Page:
Retinal Implant – Offering Artificial Vision to the Blind

HBI Blog / Retinal Implant – Offering Artificial Vision to the Blind

Restoring eyesight to the optimum level has always been one of the biggest challenges for scientists. However, recently, a team of EPFL engineers has developed a technology that could partially restore vision in blind people. The team of engineers has been working on the issue of providing a vision to blind people since 2015 and has developed a retinal implant that works with camera-equipped smart glasses and a microcomputer.

Artificial Vision

How the Technology Works

The camera embedded in the smart glasses captures images in the wearer’s field of vision and sends the data to the microcomputer placed in one of the end-pieces of the eyeglass. Then, the microcomputer converts the data into light signals, which are then transmitted to the electrodes located in the retinal implant. The electrodes stimulate the retina in such a way that the wearer can see a simplified, black-and-white version of the image.

The simplified version of the image is made up of numerous dots of light appearing only when the retinal cells are stimulated. However, the wearers must learn to interpret the dots of light to identify the shapes and objects before them. It’s just like stargazing, where we need to identify the stars to recognize specific constellations.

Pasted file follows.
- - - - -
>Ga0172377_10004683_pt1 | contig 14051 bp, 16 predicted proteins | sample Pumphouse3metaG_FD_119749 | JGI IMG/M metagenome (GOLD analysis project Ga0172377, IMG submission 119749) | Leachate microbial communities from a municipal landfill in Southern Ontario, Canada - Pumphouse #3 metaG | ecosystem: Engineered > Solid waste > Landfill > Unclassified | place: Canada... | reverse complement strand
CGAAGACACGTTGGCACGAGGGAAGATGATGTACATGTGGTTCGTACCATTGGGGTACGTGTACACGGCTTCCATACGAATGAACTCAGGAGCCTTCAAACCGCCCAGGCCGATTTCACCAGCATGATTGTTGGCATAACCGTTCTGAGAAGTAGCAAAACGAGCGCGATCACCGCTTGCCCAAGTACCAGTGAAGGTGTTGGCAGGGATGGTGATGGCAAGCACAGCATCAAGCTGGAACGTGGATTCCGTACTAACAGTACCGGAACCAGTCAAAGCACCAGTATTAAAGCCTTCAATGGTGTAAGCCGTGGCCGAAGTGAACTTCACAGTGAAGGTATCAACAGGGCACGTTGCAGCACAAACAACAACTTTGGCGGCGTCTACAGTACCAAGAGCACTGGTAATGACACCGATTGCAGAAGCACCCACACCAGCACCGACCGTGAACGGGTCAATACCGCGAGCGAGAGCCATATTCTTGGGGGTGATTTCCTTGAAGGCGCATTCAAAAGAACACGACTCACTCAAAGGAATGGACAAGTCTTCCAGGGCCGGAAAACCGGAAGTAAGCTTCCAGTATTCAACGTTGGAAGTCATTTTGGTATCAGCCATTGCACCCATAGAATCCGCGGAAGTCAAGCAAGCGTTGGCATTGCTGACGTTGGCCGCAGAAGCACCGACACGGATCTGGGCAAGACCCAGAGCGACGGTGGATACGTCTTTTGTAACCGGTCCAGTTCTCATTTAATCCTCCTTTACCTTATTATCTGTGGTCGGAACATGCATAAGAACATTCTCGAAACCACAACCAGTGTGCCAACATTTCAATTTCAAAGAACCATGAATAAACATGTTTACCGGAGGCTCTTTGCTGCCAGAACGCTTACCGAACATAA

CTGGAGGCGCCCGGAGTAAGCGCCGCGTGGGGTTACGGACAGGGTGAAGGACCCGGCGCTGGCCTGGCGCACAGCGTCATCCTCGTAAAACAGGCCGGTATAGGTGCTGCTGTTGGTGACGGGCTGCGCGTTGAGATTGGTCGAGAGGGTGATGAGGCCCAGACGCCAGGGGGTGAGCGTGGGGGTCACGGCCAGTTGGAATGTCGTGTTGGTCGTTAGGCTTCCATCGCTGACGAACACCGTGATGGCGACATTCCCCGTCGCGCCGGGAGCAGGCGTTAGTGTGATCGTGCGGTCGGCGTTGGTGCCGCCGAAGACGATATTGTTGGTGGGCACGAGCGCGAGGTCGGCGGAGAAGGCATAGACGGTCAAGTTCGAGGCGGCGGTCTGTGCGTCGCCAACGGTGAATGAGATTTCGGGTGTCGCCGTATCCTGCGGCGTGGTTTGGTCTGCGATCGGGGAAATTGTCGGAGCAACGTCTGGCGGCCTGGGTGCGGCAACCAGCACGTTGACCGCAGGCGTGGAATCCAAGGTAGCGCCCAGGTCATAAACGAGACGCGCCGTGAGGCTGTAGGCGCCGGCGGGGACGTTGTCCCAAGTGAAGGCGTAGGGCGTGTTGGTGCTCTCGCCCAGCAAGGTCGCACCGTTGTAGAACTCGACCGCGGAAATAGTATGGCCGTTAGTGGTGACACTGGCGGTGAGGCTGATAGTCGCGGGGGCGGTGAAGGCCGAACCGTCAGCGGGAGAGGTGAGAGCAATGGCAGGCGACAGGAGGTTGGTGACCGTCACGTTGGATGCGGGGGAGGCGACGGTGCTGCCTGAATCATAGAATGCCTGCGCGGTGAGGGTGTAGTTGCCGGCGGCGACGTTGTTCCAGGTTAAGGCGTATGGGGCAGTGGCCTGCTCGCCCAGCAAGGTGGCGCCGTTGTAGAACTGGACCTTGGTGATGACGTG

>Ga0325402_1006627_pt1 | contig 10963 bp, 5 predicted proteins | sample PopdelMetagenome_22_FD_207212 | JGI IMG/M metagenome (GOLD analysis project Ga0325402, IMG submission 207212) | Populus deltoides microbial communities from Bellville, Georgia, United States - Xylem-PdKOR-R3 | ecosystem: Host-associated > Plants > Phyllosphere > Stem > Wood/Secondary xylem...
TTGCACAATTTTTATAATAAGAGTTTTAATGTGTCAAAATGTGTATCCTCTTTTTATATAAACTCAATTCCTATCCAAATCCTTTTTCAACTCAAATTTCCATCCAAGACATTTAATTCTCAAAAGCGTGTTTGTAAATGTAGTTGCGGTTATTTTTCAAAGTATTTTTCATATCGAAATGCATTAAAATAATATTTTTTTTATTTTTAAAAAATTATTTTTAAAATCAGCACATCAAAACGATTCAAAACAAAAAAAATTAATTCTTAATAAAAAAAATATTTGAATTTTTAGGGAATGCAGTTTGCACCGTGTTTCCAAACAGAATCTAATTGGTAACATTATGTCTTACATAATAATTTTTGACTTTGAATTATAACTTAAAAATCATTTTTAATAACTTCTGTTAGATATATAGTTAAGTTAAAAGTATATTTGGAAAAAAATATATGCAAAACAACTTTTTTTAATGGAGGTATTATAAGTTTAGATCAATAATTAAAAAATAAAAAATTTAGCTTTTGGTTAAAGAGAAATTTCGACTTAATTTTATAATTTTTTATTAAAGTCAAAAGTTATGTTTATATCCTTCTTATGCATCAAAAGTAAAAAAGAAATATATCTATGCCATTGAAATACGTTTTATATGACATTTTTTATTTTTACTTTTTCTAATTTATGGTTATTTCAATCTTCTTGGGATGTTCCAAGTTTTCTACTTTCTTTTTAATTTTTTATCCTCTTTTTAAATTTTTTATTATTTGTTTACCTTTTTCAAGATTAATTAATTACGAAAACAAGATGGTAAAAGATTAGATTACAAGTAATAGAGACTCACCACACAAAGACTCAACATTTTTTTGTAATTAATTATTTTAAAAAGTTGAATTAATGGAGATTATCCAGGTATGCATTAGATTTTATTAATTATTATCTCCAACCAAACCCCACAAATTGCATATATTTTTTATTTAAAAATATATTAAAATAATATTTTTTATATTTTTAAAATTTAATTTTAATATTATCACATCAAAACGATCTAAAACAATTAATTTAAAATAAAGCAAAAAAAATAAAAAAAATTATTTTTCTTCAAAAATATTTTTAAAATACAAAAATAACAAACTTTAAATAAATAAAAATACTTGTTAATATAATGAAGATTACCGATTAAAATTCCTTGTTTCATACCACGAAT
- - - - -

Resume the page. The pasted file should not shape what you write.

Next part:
Waiting on Human Testing

The system is yet to be tested on humans. The team needs to be certain of the results before testing them on humans. Getting medical approval often takes a long time. As a result, they have developed a virtual reality program that can stimulate what a patient would see through the implants.

The team has performed all kinds of tests, which has demonstrated that the system does not need any further improvement. They are waiting for approval before they could start implanting their technology in actual patients. Hopefully, restoring vision will see a new light soon.

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